void loop () {}

The original cast (on the first line) is converting the int 0x8000 into a byte* pointer. Thus "memory" will now point to 0x8000.

From then on we just index into memory as illustrated, so you can get to anywhere, starting from 0x8000, that you want to.

I threw in the "const" to make sure you don't accidentally change 0x8000 to something else by misusing the pointer.
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Ok, so the reason for the cast is because I need to let the compiler know that the address is an address and not some number. I'm used to managed code were I can assume the system's just going to "know" what to do with the data a feed it.

Things I learned:
You can access pointer data as an array when you create the pointer without declaring it explicitly as an array.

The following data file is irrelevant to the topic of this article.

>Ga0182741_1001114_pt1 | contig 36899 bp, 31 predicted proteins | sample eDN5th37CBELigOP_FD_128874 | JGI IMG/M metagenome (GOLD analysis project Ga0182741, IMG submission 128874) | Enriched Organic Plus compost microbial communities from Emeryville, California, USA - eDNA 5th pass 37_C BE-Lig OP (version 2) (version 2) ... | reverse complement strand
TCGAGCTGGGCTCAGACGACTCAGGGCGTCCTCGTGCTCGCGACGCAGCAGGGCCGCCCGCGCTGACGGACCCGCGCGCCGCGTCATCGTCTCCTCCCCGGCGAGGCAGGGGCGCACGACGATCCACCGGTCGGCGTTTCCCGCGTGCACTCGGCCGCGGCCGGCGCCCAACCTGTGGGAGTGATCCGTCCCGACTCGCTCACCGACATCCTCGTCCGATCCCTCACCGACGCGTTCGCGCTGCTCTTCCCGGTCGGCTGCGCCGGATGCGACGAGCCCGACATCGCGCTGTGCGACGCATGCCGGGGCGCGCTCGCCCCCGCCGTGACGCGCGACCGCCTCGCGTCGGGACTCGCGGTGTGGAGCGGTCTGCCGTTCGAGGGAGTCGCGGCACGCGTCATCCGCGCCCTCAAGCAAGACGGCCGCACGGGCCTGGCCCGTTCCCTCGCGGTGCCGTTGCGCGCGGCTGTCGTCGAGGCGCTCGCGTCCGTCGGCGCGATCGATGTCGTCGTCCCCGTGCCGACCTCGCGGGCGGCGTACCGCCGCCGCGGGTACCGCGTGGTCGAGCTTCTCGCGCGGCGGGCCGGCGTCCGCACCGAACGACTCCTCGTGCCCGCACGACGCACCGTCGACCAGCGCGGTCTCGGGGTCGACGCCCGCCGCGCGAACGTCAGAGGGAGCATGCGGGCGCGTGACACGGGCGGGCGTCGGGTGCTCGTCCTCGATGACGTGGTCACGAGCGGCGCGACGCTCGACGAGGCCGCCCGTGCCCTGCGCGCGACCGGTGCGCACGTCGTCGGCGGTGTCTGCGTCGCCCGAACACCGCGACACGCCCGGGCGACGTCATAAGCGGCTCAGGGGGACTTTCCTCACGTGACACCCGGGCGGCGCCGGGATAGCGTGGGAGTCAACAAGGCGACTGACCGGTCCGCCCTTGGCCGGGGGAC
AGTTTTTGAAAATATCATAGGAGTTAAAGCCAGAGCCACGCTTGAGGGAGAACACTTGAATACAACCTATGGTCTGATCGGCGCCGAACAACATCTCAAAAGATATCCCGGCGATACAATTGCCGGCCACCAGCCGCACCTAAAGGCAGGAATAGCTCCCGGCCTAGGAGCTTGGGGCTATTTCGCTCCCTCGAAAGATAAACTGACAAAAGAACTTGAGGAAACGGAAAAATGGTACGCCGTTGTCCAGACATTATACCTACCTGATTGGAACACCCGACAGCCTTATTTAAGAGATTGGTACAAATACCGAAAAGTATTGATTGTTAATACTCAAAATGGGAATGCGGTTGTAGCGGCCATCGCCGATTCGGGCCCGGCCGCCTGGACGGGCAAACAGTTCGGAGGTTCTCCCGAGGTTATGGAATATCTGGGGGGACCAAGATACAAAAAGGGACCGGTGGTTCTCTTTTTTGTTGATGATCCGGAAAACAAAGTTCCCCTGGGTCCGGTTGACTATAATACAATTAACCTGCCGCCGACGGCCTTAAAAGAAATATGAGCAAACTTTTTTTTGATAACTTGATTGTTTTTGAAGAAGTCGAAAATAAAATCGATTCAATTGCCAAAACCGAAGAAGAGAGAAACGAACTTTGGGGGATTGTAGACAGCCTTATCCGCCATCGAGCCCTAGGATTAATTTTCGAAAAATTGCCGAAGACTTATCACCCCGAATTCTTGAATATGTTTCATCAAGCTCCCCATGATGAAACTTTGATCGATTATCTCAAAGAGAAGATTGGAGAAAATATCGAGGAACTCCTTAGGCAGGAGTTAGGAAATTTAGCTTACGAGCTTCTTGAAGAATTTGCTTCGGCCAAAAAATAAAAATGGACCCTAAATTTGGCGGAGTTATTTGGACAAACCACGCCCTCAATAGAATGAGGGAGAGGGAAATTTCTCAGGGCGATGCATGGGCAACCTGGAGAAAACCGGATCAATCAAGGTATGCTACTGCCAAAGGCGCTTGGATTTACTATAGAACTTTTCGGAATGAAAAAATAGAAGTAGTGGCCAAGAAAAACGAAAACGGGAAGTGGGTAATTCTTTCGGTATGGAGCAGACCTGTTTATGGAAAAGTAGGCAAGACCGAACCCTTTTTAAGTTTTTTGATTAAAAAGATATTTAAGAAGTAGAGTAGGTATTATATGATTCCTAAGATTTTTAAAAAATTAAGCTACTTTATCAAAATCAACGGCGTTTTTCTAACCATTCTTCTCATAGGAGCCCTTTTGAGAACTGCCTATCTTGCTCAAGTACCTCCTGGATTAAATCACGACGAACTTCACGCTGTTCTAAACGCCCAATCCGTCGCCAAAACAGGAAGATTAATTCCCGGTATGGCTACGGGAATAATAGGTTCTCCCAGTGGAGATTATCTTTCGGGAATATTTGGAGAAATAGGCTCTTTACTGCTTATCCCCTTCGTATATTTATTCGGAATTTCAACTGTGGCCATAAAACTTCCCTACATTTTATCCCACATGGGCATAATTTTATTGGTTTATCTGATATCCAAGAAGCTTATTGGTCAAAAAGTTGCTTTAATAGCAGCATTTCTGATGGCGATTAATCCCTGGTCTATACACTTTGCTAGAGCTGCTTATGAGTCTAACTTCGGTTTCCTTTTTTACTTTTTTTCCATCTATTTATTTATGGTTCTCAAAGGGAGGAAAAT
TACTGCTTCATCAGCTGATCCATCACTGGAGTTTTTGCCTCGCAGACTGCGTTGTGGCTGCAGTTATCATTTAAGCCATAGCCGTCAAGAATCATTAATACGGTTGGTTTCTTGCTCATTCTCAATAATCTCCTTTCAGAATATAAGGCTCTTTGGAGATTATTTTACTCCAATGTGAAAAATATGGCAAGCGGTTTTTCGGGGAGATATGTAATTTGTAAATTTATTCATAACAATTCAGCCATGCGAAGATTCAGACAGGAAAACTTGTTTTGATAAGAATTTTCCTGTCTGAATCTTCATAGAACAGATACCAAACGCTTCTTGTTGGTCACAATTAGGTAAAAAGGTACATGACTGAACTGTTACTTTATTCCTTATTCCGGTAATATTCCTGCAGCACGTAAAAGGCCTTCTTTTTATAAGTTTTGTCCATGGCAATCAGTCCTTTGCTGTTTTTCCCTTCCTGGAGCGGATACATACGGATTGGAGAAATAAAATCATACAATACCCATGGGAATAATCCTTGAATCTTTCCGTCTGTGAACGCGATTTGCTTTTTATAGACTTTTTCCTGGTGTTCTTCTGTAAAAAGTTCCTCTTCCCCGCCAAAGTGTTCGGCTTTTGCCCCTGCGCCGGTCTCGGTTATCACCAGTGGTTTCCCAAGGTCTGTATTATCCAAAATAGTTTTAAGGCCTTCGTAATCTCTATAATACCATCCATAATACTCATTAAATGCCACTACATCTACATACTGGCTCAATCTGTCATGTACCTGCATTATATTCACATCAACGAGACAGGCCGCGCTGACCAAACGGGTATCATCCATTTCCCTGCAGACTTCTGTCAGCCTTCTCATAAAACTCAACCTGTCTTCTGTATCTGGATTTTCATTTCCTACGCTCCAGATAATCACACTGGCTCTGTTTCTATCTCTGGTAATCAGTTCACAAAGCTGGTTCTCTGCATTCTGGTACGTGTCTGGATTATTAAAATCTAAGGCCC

Using this trick you can set an array anywhere in memory. (What I was trying to accomplish in the first place)
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My new declaration  {uint8_t * memory = (uint8_t *)0x8000;} reads like this..
"I want to to make a pointer called "memory" where each cell is an unsigned unsigned 8-bit integer wide, and then convert 0x8000 into the address of an unsigned 8-bit integer wide pointer." (Which is dumb because it's the same memory location)

I don't understand this. I'm assigning an explicit address why should the compiler "care" that type it is.
Since when do addresses have "types" other than "this location"
The issue is that while you know 0x8000 is an address because you want it to be,
However, in reality as far as the compiler is concerned 0x8000 is just a number (an unsigned int). And that is where the issue is.